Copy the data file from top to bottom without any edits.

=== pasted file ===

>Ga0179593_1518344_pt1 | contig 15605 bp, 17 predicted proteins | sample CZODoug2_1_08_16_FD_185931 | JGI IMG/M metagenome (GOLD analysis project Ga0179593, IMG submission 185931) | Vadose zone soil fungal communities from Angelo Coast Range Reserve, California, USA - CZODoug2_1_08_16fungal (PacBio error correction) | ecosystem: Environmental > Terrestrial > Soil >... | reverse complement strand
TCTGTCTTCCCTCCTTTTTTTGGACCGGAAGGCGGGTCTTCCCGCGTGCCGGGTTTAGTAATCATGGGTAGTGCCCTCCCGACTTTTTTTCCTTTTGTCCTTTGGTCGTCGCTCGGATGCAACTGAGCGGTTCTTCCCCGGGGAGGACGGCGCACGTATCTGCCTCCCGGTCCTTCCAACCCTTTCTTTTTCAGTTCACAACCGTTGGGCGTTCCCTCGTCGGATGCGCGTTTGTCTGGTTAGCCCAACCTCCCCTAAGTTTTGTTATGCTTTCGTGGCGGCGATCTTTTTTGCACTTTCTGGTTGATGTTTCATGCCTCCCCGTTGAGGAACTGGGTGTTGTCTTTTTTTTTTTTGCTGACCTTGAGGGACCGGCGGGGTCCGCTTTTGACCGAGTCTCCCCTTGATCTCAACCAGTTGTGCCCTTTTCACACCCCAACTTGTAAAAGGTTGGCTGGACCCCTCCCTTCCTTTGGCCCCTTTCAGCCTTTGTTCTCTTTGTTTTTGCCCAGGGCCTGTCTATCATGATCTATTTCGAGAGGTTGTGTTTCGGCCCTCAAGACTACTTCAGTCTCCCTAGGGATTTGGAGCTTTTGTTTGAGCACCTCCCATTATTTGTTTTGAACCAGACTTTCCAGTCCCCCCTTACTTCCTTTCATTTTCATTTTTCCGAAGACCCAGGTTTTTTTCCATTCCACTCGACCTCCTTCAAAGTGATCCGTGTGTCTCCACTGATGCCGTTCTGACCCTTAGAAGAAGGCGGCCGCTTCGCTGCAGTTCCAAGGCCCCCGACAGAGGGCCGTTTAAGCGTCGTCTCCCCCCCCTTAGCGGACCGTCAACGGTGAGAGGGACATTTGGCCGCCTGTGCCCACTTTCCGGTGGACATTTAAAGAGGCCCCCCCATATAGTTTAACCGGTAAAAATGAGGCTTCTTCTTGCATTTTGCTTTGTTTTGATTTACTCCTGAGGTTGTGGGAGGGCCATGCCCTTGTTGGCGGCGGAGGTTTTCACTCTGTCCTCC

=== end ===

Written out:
>Ga0179593_1518344_pt1 | contig 15605 bp, 17 predicted proteins | sample CZODoug2_1_08_16_FD_185931 | JGI IMG/M metagenome (GOLD analysis project Ga0179593, IMG submission 185931) | Vadose zone soil fungal communities from Angelo Coast Range Reserve, California, USA - CZODoug2_1_08_16fungal (PacBio error correction) | ecosystem: Environmental > Terrestrial > Soil >... | reverse complement strand
TCTGTCTTCCCTCCTTTTTTTGGACCGGAAGGCGGGTCTTCCCGCGTGCCGGGTTTAGTAATCATGGGTAGTGCCCTCCCGACTTTTTTTCCTTTTGTCCTTTGGTCGTCGCTCGGATGCAACTGAGCGGTTCTTCCCCGGGGAGGACGGCGCACGTATCTGCCTCCCGGTCCTTCCAACCCTTTCTTTTTCAGTTCACAACCGTTGGGCGTTCCCTCGTCGGATGCGCGTTTGTCTGGTTAGCCCAACCTCCCCTAAGTTTTGTTATGCTTTCGTGGCGGCGATCTTTTTTGCACTTTCTGGTTGATGTTTCATGCCTCCCCGTTGAGGAACTGGGTGTTGTCTTTTTTTTTTTTGCTGACCTTGAGGGACCGGCGGGGTCCGCTTTTGACCGAGTCTCCCCTTGATCTCAACCAGTTGTGCCCTTTTCACACCCCAACTTGTAAAAGGTTGGCTGGACCCCTCCCTTCCTTTGGCCCCTTTCAGCCTTTGTTCTCTTTGTTTTTGCCCAGGGCCTGTCTATCATGATCTATTTCGAGAGGTTGTGTTTCGGCCCTCAAGACTACTTCAGTCTCCCTAGGGATTTGGAGCTTTTGTTTGAGCACCTCCCATTATTTGTTTTGAACCAGACTTTCCAGTCCCCCCTTACTTCCTTTCATTTTCATTTTTCCGAAGACCCAGGTTTTTTTCCATTCCACTCGACCTCCTTCAAAGTGATCCGTGTGTCTCCACTGATGCCGTTCTGACCCTTAGAAGAAGGCGGCCGCTTCGCTGCAGTTCCAAGGCCCCCGACAGAGGGCCGTTTAAGCGTCGTCTCCCCCCCCTTAGCGGACCGTCAACGGTGAGAGGGACATTTGGCCGCCTGTGCCCACTTTCCGGTGGACATTTAAAGAGGCCCCCCCATATAGTTTAACCGGTAAAAATGAGGCTTCTTCTTGCATTTTGCTTTGTTTTGATTTACTCCTGAGGTTGTGGGAGGGCCATGCCCTTGTTGGCGGCGGAGGTTTTCACTCTGTCCTCC